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Monthly Market Comentary


Source: Morningstar Direct daily total return data for SPY, EFA, EEM, AGG, TIP, DBC, GLD, & ICF


Following a few years of tough performance for emerging market equities, investors have shifted their attention to emerging markets in 2017, driving up prices in EM close to 30% since the beginning of this year.  Generally speaking, all global equities have experienced solid positive returns this year, despite the already expensive valuations.  On another note, broad commodities have been bouncing around quite a bit, with a weak start to the year that has completely recovered in the past three months.  Gold has also been quite volatile with a shift to long-term positive momentum this year, which started in late 2016.


Source: Morningstar Direct daily total return data for SPY, EFA, EEM, AGG, TIP, DBC, GLD, & ICF


Although momentum has been quite strong for equities, broadly speaking, it’s unclear when the technical signals will shift to be more in line with the fundamentals.  Both large- and small-cap US equities have been richly valued over the past few years, but they continue to become more expensive.  Based on the forward looking real return expectations of GMO and Research Affiliates, which take into account elements of reverting to mean valuations and both yield and growth for each of the asset classes over the coming full market cycle (7-10 years), there are two key observations to be made:

  1. In absolute terms, future expected returns are much lower than what we have historically experienced, especially compared to the rosy returns of the recent past ten years.
  2. In relative terms, international markets (especially EM) offer much better investment opportunities than domestic equities.

Source: GMO 7-Year Asset Class Real Return Forecasts as of 8/31/2017, Research Affiliates Asset Allocation Interactive Data as of 8/31/2017


It’s useful to consider how future returns are expected to be muted compared to the long-term returns experienced in each of these asset classes; however, that is mostly useful from a planning perspective to make sure your individual goals can still be accomplished given a lower-return environment.  The relative return expectations are much more useful when considering your optimal asset mix within your investment portfolio.  For instance, noticing that US equities are significantly overvalued and pose a serious potential risk within your portfolio – expected to barely beat inflation at best, or possibly some significant drawdowns in the near-term at worst – it would probably be prudent to shift a portion of your allocation that would normally be in US equities into other asset classes that may have less risk of poor performance in the coming years.  Just remember that following a repeatable process for making allocation decisions is key here, so that you can use the relevant data in meaningful ways to reduce risk in your portfolio over the long-term.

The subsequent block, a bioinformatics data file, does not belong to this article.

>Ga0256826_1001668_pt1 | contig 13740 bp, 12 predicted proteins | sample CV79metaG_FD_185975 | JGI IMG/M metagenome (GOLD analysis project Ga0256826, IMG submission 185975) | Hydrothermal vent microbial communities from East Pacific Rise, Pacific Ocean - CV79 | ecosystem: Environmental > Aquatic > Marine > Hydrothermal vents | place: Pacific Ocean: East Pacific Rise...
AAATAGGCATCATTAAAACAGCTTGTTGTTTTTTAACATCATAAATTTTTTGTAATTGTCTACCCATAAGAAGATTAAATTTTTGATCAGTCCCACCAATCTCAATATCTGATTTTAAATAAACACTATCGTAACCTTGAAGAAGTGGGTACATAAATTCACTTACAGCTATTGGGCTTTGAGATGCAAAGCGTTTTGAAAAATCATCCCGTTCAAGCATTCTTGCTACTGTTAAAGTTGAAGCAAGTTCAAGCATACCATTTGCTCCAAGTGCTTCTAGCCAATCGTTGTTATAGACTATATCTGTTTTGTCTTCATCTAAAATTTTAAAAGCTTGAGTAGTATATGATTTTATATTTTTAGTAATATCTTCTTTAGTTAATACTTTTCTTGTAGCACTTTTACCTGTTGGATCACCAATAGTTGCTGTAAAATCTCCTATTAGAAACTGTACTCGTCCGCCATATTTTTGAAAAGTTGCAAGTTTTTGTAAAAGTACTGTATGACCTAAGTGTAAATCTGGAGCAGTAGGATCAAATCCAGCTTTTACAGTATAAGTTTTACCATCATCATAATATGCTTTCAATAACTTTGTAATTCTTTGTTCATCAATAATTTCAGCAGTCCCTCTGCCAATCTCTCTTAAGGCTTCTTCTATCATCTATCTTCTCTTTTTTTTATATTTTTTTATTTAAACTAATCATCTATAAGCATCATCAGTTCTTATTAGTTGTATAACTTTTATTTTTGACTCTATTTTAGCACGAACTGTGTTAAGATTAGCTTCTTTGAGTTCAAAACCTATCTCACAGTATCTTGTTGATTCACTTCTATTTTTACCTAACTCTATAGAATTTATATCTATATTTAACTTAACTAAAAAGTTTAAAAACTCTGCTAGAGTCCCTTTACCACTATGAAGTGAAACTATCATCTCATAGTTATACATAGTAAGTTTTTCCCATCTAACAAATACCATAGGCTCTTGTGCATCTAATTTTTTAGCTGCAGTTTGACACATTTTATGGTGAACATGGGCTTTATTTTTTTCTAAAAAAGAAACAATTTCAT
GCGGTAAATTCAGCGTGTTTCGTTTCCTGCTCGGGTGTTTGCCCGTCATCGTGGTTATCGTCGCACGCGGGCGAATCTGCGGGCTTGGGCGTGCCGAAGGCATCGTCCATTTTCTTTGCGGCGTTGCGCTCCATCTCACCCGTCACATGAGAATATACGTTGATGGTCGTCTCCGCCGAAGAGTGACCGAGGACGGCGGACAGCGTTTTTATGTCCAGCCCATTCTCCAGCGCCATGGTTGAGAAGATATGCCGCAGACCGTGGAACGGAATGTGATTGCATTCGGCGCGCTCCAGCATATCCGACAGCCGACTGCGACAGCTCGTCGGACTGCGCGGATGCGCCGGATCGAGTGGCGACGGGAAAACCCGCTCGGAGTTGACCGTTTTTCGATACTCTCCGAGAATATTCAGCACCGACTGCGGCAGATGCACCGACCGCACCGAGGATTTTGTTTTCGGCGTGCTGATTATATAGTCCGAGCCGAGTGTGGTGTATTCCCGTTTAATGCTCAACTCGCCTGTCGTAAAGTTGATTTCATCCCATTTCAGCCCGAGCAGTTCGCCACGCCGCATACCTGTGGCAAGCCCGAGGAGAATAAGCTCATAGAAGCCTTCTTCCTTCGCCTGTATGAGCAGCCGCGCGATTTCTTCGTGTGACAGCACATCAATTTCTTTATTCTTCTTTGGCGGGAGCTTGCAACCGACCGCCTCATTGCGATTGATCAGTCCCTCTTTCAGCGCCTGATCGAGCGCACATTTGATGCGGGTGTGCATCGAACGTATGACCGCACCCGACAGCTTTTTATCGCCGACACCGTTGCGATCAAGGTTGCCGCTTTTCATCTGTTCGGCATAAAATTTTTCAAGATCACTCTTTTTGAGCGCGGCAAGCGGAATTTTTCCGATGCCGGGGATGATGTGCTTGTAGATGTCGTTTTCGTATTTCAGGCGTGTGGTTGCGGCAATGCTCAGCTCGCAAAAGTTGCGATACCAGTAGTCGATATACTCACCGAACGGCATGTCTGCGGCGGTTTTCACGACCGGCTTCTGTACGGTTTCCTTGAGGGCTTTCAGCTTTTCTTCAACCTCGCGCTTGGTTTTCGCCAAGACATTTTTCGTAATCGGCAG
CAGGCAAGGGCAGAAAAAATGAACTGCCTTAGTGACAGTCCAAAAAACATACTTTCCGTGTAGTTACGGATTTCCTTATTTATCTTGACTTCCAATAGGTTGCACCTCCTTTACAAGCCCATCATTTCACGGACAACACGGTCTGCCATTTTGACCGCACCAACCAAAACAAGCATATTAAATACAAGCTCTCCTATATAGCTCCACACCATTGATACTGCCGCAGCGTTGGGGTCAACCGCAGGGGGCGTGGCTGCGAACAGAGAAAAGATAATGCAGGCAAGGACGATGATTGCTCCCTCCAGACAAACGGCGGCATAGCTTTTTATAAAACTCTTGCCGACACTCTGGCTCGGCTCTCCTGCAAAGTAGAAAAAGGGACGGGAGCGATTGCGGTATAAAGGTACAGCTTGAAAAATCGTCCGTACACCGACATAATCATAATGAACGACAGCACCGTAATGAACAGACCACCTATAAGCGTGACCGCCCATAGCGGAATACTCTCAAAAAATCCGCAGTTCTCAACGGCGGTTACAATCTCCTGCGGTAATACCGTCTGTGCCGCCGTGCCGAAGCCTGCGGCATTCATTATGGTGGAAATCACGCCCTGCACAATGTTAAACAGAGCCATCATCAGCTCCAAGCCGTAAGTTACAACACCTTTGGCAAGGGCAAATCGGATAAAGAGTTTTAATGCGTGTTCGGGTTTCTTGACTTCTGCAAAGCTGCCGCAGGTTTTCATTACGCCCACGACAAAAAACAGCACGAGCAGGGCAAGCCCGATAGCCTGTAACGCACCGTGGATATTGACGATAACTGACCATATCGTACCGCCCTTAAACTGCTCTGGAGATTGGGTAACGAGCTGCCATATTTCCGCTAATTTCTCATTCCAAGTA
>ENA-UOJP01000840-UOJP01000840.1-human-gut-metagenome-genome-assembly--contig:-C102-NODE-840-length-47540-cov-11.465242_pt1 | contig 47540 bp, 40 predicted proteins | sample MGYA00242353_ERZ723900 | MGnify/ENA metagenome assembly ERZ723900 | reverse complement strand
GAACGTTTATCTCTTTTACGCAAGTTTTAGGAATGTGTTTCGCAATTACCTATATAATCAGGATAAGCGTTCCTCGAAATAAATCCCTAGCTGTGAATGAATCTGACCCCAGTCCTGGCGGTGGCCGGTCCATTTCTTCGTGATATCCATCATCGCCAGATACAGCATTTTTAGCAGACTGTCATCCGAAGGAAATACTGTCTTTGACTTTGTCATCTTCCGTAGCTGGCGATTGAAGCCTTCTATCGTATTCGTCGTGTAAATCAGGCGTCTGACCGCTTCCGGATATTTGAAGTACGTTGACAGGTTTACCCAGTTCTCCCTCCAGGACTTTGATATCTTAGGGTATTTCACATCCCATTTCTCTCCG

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The commentary on this website reflects the personal opinions, viewpoints and analyses of Joshua Street and should not be regarded as a description of services provided by his employer or its affiliates. The opinions expressed in this website are for general informational purposes only and are not intended to provide specific advice or recommendations for any individual or on any specific security. It is only intended to provide general education about the financial industry. The views reflected in the commentary are subject to change at any time without notice. Nothing on this website constitutes investment advice, performance data or any recommendation that any particular security, portfolio of securities, transaction or investment strategy is suitable for any specific person. Any mention of a particular security and related performance data is not a recommendation to buy or sell that security. Any indices referenced for comparison are unmanaged and cannot be invested into directly. Investments in securities involve the risk of loss. Past performance is no guarantee of future results.